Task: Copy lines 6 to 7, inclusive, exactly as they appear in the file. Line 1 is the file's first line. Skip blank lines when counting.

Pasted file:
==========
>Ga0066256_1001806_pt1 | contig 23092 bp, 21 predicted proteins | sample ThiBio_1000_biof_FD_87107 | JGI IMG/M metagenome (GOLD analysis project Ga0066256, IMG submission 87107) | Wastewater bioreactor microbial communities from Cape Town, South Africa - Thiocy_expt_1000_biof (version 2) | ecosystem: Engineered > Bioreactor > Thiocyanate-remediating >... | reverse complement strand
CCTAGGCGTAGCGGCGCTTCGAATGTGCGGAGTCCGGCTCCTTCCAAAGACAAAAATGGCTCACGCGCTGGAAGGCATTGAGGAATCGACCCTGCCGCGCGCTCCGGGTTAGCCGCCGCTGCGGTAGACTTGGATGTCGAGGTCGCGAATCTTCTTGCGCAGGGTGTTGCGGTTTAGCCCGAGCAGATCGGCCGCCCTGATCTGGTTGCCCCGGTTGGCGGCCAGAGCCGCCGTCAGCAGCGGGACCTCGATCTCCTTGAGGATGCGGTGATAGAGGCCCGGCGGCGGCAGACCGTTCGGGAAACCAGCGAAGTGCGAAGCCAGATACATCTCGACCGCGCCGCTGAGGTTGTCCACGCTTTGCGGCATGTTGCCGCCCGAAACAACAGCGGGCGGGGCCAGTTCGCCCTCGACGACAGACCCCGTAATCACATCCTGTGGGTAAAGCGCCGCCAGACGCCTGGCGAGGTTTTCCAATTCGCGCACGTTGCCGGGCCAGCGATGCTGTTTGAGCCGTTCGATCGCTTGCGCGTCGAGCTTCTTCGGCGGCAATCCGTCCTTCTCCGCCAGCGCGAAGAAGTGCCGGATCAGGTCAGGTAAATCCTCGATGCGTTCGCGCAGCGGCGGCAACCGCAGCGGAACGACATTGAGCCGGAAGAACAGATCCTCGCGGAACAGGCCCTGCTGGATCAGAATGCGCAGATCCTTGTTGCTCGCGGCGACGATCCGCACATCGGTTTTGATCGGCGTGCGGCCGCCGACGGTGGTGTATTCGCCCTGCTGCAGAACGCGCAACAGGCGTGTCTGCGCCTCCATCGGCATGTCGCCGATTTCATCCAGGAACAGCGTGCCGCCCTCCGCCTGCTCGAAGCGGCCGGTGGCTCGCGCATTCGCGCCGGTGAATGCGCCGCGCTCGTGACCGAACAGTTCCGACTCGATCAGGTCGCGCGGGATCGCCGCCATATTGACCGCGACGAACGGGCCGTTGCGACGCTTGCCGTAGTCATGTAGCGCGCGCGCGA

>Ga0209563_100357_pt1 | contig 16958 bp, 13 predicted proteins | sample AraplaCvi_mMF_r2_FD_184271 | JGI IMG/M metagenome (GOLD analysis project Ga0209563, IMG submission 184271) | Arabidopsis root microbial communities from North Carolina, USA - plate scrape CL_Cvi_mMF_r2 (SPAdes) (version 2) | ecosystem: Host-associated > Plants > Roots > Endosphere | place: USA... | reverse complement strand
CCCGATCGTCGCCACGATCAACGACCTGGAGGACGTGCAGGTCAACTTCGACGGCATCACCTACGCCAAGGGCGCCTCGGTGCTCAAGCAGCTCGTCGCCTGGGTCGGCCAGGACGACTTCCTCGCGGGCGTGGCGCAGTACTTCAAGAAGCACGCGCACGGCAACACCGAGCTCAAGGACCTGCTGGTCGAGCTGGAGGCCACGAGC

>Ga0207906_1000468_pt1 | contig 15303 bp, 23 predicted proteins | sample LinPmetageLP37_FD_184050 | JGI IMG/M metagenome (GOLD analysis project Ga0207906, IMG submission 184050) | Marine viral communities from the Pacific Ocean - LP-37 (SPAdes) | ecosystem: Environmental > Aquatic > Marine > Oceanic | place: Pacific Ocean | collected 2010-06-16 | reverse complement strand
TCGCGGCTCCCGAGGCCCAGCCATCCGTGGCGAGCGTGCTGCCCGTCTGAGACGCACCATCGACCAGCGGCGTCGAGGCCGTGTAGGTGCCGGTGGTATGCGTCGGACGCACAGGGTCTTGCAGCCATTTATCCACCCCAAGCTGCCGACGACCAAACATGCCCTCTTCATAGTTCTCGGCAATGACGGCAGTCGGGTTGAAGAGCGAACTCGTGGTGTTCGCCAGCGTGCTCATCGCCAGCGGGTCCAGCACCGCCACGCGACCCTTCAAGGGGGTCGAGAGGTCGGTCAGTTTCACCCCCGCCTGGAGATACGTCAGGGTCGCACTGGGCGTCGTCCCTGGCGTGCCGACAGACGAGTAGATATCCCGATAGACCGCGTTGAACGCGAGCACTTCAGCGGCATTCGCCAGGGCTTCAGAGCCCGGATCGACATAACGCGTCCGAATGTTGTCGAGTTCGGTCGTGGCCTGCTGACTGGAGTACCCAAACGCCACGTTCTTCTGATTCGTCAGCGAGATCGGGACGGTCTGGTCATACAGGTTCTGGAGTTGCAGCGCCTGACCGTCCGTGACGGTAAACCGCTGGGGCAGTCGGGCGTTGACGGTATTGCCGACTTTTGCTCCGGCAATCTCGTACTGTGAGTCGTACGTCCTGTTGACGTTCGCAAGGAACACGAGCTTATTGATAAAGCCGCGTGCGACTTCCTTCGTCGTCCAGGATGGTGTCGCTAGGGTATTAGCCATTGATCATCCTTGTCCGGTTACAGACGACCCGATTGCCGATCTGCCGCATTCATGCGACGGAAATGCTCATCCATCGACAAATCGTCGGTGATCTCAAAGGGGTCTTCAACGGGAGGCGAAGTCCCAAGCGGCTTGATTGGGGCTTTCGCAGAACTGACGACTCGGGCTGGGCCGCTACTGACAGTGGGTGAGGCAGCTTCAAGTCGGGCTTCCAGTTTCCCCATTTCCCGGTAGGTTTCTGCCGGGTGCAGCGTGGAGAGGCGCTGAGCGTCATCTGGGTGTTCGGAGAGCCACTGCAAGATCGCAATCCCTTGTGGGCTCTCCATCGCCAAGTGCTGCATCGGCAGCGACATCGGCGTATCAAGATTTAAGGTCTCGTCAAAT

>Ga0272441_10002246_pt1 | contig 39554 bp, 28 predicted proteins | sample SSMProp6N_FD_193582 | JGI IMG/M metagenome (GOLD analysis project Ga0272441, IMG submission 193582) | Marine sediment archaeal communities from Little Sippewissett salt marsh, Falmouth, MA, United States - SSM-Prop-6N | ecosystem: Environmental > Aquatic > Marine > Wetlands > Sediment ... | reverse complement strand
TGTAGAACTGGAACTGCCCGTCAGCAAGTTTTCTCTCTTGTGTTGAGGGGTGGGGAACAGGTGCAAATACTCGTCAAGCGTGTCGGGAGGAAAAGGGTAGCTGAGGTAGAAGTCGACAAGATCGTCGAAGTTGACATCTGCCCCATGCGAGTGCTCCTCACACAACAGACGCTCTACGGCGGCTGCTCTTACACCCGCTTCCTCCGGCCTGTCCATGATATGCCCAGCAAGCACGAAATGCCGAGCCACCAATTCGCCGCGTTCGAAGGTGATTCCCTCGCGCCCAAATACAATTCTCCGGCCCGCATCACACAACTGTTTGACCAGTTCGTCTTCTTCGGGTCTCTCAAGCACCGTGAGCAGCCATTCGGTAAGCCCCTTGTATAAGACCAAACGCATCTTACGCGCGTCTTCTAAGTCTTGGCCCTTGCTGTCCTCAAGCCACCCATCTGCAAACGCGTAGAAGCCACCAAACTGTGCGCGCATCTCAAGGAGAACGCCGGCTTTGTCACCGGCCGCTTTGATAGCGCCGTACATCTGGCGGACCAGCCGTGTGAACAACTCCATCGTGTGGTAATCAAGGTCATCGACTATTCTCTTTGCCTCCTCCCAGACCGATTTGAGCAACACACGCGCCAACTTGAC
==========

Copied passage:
TCGCGGCTCCCGAGGCCCAGCCATCCGTGGCGAGCGTGCTGCCCGTCTGAGACGCACCATCGACCAGCGGCGTCGAGGCCGTGTAGGTGCCGGTGGTATGCGTCGGACGCACAGGGTCTTGCAGCCATTTATCCACCCCAAGCTGCCGACGACCAAACATGCCCTCTTCATAGTTCTCGGCAATGACGGCAGTCGGGTTGAAGAGCGAACTCGTGGTGTTCGCCAGCGTGCTCATCGCCAGCGGGTCCAGCACCGCCACGCGACCCTTCAAGGGGGTCGAGAGGTCGGTCAGTTTCACCCCCGCCTGGAGATACGTCAGGGTCGCACTGGGCGTCGTCCCTGGCGTGCCGACAGACGAGTAGATATCCCGATAGACCGCGTTGAACGCGAGCACTTCAGCGGCATTCGCCAGGGCTTCAGAGCCCGGATCGACATAACGCGTCCGAATGTTGTCGAGTTCGGTCGTGGCCTGCTGACTGGAGTACCCAAACGCCACGTTCTTCTGATTCGTCAGCGAGATCGGGACGGTCTGGTCATACAGGTTCTGGAGTTGCAGCGCCTGACCGTCCGTGACGGTAAACCGCTGGGGCAGTCGGGCGTTGACGGTATTGCCGACTTTTGCTCCGGCAATCTCGTACTGTGAGTCGTACGTCCTGTTGACGTTCGCAAGGAACACGAGCTTATTGATAAAGCCGCGTGCGACTTCCTTCGTCGTCCAGGATGGTGTCGCTAGGGTATTAGCCATTGATCATCCTTGTCCGGTTACAGACGACCCGATTGCCGATCTGCCGCATTCATGCGACGGAAATGCTCATCCATCGACAAATCGTCGGTGATCTCAAAGGGGTCTTCAACGGGAGGCGAAGTCCCAAGCGGCTTGATTGGGGCTTTCGCAGAACTGACGACTCGGGCTGGGCCGCTACTGACAGTGGGTGAGGCAGCTTCAAGTCGGGCTTCCAGTTTCCCCATTTCCCGGTAGGTTTCTGCCGGGTGCAGCGTGGAGAGGCGCTGAGCGTCATCTGGGTGTTCGGAGAGCCACTGCAAGATCGCAATCCCTTGTGGGCTCTCCATCGCCAAGTGCTGCATCGGCAGCGACATCGGCGTATCAAGATTTAAGGTCTCGTCAAAT

>Ga0272441_10002246_pt1 | contig 39554 bp, 28 predicted proteins | sample SSMProp6N_FD_193582 | JGI IMG/M metagenome (GOLD analysis project Ga0272441, IMG submission 193582) | Marine sediment archaeal communities from Little Sippewissett salt marsh, Falmouth, MA, United States - SSM-Prop-6N | ecosystem: Environmental > Aquatic > Marine > Wetlands > Sediment ... | reverse complement strand